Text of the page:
Eyelid Surgery Explained

Posted on August 4, 2011


by Dr. Steven Covici

Also known as blepharoplasty, eyelid lift surgery can be performed on either the upper or lower eyelid. It is sometimes combined with other facial surgeries, such as a brow lift or facelift. The procedure is designed to alleviate droopy eyelids. Additional procedures may be needed to address wrinkles around the eyes, improve sagging eyebrows, or remove dark circles.

Generally, blepharoplasty procedures are performed on an outpatient basis, without a hospital stay. Usually, patients remain awake and receive a local anesthetic and medication to reduce anxiety during the procedure.

In performing an eyelid lift, the surgeon makes a number of very small incisions in the natural folds of the eyelids, removing any extra fatty tissue or loose skin. The doctor then tightens the muscles of the eyelid and places stitches to close the incisions.

Patients usually go home on the same day of the surgery. A nurse or doctor covers the patient’s eyes with ointment and bandages before he or she leaves the office or surgical suite. Most patients experience some swelling, soreness, and a tight sensation, but the discomfort is easily managed with pain medication. For the first few days, patients should keep the head elevated and use cold packs to prevent swelling and bruising.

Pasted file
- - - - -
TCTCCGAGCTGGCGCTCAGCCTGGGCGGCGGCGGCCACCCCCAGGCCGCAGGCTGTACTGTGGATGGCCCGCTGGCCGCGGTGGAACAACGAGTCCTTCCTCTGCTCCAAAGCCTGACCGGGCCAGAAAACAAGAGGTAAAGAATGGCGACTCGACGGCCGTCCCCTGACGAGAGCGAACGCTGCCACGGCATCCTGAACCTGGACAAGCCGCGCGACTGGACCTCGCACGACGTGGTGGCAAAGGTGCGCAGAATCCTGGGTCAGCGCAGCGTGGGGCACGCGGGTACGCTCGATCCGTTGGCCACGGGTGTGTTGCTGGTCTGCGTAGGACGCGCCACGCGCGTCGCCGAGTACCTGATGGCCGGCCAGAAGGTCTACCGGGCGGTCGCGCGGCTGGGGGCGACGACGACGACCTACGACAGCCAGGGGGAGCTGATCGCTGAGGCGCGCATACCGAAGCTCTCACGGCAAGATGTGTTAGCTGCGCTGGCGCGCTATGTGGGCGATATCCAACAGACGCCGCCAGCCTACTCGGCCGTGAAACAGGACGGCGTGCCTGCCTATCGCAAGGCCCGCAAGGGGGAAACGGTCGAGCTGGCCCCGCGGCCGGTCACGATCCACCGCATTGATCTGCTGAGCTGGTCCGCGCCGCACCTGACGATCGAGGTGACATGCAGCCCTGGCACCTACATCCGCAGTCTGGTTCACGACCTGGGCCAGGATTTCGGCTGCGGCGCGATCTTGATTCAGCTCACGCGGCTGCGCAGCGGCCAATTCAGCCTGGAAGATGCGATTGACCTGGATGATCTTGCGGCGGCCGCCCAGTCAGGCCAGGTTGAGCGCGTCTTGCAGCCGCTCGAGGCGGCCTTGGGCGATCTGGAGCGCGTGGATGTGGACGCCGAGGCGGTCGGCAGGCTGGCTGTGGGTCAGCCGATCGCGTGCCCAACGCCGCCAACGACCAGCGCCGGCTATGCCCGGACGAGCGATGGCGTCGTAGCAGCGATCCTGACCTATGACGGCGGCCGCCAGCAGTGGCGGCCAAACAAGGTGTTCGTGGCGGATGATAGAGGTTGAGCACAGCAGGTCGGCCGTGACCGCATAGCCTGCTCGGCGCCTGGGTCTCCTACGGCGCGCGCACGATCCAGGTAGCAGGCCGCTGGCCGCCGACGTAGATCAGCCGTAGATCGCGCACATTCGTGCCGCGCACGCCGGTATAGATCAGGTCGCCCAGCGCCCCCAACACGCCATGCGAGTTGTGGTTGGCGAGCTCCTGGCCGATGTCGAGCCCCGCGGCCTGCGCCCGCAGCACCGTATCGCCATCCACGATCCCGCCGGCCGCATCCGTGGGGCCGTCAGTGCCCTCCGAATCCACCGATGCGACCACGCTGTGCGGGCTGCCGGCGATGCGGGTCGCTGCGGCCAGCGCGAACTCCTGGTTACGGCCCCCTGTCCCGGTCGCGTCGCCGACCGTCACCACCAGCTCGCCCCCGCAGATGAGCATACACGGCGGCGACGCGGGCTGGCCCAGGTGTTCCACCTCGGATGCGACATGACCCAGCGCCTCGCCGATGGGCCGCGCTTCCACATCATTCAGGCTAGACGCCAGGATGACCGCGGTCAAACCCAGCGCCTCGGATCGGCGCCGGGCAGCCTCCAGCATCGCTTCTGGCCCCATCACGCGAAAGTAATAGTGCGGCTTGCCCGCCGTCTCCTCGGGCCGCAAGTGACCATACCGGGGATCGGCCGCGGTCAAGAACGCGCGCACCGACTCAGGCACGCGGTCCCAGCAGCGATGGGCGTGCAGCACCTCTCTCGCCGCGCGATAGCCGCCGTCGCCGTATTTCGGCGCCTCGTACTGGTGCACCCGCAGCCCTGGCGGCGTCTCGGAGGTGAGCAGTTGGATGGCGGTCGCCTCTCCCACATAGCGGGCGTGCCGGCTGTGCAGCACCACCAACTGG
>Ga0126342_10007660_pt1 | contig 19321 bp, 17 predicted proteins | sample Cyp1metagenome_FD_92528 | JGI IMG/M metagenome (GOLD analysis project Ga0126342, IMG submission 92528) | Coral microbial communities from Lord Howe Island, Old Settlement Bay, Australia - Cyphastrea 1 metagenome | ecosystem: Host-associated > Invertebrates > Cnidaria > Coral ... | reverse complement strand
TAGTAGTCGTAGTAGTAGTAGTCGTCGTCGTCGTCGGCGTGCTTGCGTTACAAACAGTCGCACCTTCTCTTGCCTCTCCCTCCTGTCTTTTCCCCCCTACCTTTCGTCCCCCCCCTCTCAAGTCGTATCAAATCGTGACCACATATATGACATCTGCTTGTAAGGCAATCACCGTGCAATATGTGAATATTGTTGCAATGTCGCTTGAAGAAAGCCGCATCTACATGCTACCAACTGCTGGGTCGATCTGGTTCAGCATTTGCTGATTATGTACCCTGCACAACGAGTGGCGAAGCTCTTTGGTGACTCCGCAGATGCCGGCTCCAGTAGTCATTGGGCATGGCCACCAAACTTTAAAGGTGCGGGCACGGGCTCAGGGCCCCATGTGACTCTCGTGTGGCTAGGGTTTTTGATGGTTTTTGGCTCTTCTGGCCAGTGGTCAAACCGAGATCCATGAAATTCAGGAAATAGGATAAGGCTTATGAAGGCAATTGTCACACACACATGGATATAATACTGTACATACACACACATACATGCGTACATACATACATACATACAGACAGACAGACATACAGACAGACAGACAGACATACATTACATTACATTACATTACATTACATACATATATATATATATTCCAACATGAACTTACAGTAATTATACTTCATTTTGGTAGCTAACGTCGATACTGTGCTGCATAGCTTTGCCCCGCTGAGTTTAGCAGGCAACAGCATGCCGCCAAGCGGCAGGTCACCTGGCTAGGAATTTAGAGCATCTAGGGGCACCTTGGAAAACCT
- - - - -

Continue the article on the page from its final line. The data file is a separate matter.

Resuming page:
After two or three days, patients usually have their sight back to normal, although they should not wear contact lenses for two weeks, as it may irritate the eyelids. The stitches are removed after two to seven days, and bruising may last as long as four weeks.

People with diabetes, low tear production, heart disease, high blood pressure, or thyroid problems can face additional risks during an eyelid lift surgery. Generally, side effects are mild, although they may include temporary swelling of the eyelids, double or blurred vision, or difficulty closing the eyes. These side effects should go away as healing progresses.

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Posted in: Plastic Surgery